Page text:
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LINGUIST List 20.709

Thu Mar 05 2009

Diss: Ling Theories/Phonology/Socioling: Clark: 'Variation, Change ...'

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        1.    Lynn Clark, Variation, Change and the Usage-Based Approach


Message 1: Variation, Change and the Usage-Based Approach
Date: 04-Mar-2009
From: Lynn Clark <lynnling.ed.ac.uk>
Subject: Variation, Change and the Usage-Based Approach
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Institution: University of Edinburgh
Program: Linguistics and English Language
Dissertation Status: Completed
Degree Date: 2009

Author: Lynn Clark

Dissertation Title: Variation, Change and the Usage-Based Approach

Linguistic Field(s): Linguistic Theories
                            Phonetics
                            Phonology
                            Sociolinguistics

Subject Language(s): English (eng)
                            Scots (sco)

Dissertation Director:
Miriam Meyerhoff
Graeme Trousdale

Dissertation Abstract:

The potential for synthesis between variationist sociolinguistics and
theoretical linguistics has been recognised by researchers in both
sub-disciplines (e.g. Henry 1995; Adger and Smith 2005) but it has been
difficult to move beyond a description of this unified approach towards an
account of variation that can explain both 'social' and 'linguistic'
phenomena in the same theoretical framework. Chambers (2005: 217) suggests
that such a synthesis is currently 'well beyond our reach and hardly even
foreseeable'. I argue that this is partly because most of the theories on
which attempts to address this issue are modelled are fundamentally asocial
in their design and in order to improve the synthesis between
sociolinguistics and theoretical linguistics, it is necessary to first
begin with a theory in which social and linguistic knowledge are inherently
and inextricably linked in cognition. The aim of this thesis is therefore
to consider to what extent it is possible to synthesise variationist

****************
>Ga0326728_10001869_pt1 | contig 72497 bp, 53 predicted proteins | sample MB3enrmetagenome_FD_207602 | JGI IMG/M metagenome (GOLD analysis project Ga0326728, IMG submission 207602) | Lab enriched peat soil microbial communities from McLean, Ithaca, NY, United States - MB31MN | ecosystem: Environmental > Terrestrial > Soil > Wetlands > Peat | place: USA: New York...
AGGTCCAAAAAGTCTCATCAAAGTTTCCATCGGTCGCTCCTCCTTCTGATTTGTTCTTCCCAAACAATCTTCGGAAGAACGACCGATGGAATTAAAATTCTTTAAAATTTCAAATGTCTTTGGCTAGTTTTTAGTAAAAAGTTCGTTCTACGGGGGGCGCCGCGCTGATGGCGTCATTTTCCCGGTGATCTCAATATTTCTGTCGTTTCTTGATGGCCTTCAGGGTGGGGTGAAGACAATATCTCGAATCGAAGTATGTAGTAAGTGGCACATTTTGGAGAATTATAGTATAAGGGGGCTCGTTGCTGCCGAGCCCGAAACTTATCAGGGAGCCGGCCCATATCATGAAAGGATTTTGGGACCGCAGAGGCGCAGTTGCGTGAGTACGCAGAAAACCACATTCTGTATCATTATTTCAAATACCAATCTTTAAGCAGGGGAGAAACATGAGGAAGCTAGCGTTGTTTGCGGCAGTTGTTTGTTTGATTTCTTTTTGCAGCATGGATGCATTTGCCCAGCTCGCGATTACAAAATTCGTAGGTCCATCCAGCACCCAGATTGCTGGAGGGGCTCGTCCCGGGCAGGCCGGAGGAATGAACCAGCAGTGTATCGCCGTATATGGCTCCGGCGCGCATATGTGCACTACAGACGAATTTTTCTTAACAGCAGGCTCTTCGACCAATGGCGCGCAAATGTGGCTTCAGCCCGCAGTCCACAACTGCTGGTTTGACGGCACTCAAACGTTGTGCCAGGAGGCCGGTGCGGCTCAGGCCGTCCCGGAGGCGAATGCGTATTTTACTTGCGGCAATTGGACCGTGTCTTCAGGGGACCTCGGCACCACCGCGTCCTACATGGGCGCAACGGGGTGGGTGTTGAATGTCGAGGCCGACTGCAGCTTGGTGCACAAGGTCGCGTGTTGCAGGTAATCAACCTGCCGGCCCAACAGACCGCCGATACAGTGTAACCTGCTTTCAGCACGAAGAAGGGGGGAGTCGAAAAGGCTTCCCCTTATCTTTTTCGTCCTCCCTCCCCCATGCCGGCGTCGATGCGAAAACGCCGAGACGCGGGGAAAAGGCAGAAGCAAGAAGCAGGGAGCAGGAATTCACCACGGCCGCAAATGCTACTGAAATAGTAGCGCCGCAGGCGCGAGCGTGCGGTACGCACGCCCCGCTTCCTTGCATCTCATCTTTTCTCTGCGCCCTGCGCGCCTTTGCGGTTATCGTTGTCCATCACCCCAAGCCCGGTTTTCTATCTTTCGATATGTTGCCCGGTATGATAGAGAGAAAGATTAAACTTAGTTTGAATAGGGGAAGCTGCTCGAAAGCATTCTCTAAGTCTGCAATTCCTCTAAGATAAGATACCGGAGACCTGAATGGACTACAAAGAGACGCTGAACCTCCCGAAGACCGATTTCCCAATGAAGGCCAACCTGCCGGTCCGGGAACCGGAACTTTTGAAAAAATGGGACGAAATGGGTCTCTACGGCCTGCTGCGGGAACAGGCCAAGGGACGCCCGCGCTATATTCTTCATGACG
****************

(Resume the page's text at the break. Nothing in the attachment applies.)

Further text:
sociolinguistic methods of data collection and analysis with usage-based
models of interpretation.

Using the ethnographic technique of participant observation, the data for
this thesis were collected over a 2 year period from a group of 54 speakers
who play together in West Fife High Pipe Band (WFHPB). These data form a
corpus of 38 hours of conversation (roughly 360,000 words).

Two different phonological variables are discussed in this thesis:
th-fronting, which is a consonantal change in progress in this community,
and variation in the BIT vowel, which is reported to be a stable variable
in this variety. Using quantitative methods that are typically considered
appropriate in variationist sociolinguistics (i.e. varbrul and multiple
regression), this thesis correlates variation in both of these variables
with a number of different 'social', 'linguistic' and 'cognitive' factors
and shows that this is one way to explore the potential for synthesis.

However, it is vital not only to incorporate these factors into a
quantitative analysis of variation; it is also necessary to be able to
explain the outcome of the quantitative analysis by invoking principles of
the theoretical framework. By adding the theoretical assumptions of the
usage-based approach to an analysis of variation that is already grounded
in current sociolinguistic practices of data collection and interpretation,
I suggest that it is possible to reach a more unified and insightful
explanation of linguistic variation and change in this community and a more
unified and insightful approach to linguistic theory; one in which
'everything fits, and everything fits together' (Langacker 1987: 32).



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